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    Cybercriminals increasingly target tax preparers

    On Behalf of | Nov 17, 2021 | Cyberattacks

    Tax professionals must take the necessary steps to safeguard sensitive customer information. But during the pandemic, cybercriminals have intensified their attempts to get that private data.

    The IRS says identity thieves target tax preparers through phishing scams and other tricks. With the 2022 tax season around the corner, these businesses should take steps now to prevent security breaches.

    Six basic protections against cybercriminals

    Any security breach can be devastating to tax pros and their customers. The Security Summit teams public and private tax experts, including software developers and tax pros, to protect the nation’s taxpayers. The group issued its “Security Six” – measures that can protect taxpayers and tax pros:

    1. Use anti-virus software and update it automatically in all digital products, including computers and smartphones.
    2. Use firewalls to protect against outside attacks, although they don’t protect against malware downloaded by accident.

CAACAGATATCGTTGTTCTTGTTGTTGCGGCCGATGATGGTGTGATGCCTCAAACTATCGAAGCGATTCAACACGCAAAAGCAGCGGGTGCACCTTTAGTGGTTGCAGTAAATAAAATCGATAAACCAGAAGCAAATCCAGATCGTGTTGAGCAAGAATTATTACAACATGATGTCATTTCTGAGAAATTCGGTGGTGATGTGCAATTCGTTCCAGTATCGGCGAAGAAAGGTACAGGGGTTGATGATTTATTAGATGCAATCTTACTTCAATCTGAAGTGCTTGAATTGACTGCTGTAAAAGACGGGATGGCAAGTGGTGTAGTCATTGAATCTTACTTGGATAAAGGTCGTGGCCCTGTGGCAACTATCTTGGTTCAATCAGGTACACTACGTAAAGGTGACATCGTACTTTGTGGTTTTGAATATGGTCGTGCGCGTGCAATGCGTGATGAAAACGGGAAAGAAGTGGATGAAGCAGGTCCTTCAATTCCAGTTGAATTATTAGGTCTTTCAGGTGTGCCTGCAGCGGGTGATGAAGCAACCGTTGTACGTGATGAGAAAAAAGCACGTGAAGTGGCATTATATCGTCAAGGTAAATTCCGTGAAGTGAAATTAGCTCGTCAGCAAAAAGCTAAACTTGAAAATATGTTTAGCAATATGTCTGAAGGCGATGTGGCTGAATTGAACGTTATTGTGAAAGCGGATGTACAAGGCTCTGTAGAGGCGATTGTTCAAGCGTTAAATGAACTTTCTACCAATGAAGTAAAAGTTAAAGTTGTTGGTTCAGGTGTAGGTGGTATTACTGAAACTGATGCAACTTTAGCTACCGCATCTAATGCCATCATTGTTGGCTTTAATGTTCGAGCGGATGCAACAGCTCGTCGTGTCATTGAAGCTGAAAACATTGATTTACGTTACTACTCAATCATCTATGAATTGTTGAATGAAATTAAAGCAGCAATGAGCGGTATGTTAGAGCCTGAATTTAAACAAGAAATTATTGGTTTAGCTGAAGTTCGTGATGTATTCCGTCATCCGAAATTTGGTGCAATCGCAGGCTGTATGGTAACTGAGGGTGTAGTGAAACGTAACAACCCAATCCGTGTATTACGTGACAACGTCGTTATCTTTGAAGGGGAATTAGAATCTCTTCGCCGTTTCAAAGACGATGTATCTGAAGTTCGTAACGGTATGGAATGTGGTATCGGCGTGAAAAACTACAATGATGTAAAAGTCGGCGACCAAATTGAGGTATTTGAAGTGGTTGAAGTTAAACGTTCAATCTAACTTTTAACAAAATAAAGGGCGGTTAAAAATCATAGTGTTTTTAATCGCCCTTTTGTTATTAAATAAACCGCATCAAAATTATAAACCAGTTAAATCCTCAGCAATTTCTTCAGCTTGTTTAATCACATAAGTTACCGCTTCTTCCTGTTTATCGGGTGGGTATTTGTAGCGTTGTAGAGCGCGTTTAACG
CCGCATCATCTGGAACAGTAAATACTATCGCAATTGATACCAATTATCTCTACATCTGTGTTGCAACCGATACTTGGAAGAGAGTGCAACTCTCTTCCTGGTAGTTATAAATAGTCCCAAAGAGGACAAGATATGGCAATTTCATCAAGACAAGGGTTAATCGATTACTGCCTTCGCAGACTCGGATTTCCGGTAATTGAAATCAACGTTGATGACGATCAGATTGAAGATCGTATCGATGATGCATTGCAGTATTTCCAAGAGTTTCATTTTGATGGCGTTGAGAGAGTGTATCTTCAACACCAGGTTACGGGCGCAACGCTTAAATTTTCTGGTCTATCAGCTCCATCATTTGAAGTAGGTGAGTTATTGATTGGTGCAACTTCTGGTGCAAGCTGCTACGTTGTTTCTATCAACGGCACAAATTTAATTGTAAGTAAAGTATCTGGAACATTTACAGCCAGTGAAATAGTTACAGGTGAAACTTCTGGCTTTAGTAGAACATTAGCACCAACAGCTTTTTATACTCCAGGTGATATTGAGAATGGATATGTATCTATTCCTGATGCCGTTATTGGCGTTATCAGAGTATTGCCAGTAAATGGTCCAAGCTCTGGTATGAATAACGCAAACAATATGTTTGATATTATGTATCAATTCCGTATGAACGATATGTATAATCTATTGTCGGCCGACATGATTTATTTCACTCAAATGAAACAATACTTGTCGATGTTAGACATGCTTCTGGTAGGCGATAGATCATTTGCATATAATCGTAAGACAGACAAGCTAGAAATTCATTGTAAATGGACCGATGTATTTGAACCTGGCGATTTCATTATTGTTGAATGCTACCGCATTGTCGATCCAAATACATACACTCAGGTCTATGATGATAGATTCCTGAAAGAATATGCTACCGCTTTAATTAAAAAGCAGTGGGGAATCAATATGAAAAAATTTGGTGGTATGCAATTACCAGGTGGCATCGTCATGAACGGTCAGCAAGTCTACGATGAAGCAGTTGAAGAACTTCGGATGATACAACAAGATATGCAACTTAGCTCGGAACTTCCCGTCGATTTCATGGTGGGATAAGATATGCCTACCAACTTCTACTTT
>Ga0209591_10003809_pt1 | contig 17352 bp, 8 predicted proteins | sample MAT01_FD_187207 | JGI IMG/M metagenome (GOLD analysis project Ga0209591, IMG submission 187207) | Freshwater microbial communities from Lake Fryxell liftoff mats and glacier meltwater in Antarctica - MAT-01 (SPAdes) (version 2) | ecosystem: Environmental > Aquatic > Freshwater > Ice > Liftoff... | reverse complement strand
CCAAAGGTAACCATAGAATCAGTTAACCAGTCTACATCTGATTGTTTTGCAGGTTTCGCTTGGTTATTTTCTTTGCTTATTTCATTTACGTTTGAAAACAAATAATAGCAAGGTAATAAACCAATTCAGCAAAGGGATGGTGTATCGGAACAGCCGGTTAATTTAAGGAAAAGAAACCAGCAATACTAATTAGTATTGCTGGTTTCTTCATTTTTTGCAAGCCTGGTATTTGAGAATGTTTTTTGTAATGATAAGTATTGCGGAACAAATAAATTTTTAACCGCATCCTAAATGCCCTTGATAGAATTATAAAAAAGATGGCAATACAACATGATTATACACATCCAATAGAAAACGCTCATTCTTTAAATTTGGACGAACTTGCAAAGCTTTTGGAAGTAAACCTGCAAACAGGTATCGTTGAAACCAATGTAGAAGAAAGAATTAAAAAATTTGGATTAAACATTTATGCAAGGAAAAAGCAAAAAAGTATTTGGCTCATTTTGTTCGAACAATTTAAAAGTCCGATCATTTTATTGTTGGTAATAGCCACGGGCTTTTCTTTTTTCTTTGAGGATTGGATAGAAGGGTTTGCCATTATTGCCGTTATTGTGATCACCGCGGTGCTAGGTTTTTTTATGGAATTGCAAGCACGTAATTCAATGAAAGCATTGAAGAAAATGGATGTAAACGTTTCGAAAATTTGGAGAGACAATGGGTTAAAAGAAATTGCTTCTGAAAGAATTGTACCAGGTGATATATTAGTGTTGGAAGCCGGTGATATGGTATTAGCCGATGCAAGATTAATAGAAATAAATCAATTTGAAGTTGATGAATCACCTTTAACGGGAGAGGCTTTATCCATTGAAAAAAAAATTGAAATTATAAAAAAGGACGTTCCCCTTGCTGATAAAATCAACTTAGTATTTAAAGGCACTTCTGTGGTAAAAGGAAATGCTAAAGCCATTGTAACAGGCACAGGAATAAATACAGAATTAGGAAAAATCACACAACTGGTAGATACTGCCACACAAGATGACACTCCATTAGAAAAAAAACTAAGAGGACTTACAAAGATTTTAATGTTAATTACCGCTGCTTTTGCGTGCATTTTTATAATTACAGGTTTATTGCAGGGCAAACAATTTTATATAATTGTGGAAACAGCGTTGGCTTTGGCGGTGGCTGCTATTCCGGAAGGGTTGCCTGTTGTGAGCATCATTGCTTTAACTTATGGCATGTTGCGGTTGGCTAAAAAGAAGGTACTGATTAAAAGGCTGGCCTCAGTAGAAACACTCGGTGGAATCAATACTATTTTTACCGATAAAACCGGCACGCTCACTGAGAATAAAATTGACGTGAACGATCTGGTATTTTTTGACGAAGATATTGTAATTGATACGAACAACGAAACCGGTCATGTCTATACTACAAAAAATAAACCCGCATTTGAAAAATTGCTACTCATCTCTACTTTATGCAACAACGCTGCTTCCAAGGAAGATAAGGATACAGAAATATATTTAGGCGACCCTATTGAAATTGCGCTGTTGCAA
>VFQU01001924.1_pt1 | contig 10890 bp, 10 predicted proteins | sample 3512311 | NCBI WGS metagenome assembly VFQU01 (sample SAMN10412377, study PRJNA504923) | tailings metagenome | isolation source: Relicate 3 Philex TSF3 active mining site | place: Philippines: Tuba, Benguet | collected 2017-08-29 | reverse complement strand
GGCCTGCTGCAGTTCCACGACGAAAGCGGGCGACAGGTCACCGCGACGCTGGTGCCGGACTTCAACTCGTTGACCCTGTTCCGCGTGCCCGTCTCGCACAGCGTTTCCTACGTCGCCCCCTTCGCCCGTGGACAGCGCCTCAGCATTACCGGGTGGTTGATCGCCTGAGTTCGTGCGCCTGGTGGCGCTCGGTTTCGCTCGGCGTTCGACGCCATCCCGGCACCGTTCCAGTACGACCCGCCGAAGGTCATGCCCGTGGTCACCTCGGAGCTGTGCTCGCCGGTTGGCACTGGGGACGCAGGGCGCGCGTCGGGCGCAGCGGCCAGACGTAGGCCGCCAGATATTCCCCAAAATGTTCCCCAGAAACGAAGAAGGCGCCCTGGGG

3. Use multi-factor authentication to protect all online accounts.
    4. Backup client data and all sensitive information saved on outside storage, such as external hard drives or the cloud.
    5. Tax pros should consider encryption products for all sensitive data.
    6. Install a virtual private network (VPN), especially as more tax preparers work from home during the pandemic.

    A popular tactic by cybercriminals is a phishing email designed to gain your Electronic Filing Identification Numbers (EFIN). Criminals are adept at making these emails look official while encouraging you to click on a link to what looks like a trusted source. It’s crucial to never click on any suspicious link.

    Drafting a security and data theft plan

    Federal law requires tax professionals to draft an information security plan. They must also have emergency protocols in place in case of a breach and data theft. If you receive a bogus or suspicious email, you should save it as a file and email it as an attachment to [email protected] or contact your network administrator if you’re unsure.

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